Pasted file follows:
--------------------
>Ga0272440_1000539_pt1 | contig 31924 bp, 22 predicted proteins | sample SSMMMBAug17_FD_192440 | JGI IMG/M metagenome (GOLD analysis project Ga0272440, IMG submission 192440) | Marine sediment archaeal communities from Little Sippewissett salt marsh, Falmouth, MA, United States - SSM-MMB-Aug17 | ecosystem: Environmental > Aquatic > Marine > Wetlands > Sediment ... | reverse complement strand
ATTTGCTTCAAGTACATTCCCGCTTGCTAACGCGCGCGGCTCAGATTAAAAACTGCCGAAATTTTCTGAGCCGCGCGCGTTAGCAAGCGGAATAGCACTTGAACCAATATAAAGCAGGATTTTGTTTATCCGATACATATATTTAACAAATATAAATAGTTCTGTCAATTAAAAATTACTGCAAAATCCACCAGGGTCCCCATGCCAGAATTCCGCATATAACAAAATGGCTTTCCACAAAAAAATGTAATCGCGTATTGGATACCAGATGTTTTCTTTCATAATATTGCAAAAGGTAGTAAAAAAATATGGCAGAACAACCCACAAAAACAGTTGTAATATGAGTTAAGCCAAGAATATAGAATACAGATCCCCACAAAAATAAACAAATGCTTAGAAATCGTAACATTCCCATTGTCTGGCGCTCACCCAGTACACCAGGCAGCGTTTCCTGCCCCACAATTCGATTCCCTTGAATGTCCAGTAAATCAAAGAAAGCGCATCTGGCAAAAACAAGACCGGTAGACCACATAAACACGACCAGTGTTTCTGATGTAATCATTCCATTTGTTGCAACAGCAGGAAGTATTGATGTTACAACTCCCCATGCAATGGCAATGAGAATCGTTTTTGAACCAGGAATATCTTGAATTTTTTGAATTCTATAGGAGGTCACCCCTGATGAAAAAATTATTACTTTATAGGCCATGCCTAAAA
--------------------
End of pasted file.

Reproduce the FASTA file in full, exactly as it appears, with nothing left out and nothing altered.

>Ga0272440_1000539_pt1 | contig 31924 bp, 22 predicted proteins | sample SSMMMBAug17_FD_192440 | JGI IMG/M metagenome (GOLD analysis project Ga0272440, IMG submission 192440) | Marine sediment archaeal communities from Little Sippewissett salt marsh, Falmouth, MA, United States - SSM-MMB-Aug17 | ecosystem: Environmental > Aquatic > Marine > Wetlands > Sediment ... | reverse complement strand
ATTTGCTTCAAGTACATTCCCGCTTGCTAACGCGCGCGGCTCAGATTAAAAACTGCCGAAATTTTCTGAGCCGCGCGCGTTAGCAAGCGGAATAGCACTTGAACCAATATAAAGCAGGATTTTGTTTATCCGATACATATATTTAACAAATATAAATAGTTCTGTCAATTAAAAATTACTGCAAAATCCACCAGGGTCCCCATGCCAGAATTCCGCATATAACAAAATGGCTTTCCACAAAAAAATGTAATCGCGTATTGGATACCAGATGTTTTCTTTCATAATATTGCAAAAGGTAGTAAAAAAATATGGCAGAACAACCCACAAAAACAGTTGTAATATGAGTTAAGCCAAGAATATAGAATACAGATCCCCACAAAAATAAACAAATGCTTAGAAATCGTAACATTCCCATTGTCTGGCGCTCACCCAGTACACCAGGCAGCGTTTCCTGCCCCACAATTCGATTCCCTTGAATGTCCAGTAAATCAAAGAAAGCGCATCTGGCAAAAACAAGACCGGTAGACCACATAAACACGACCAGTGTTTCTGATGTAATCATTCCATTTGTTGCAACAGCAGGAAGTATTGATGTTACAACTCCCCATGCAATGGCAATGAGAATCGTTTTTGAACCAGGAATATCTTGAATTTTTTGAATTCTATAGGAGGTCACCCCTGATGAAAAAATTATTACTTTATAGGCCATGCCTAAAA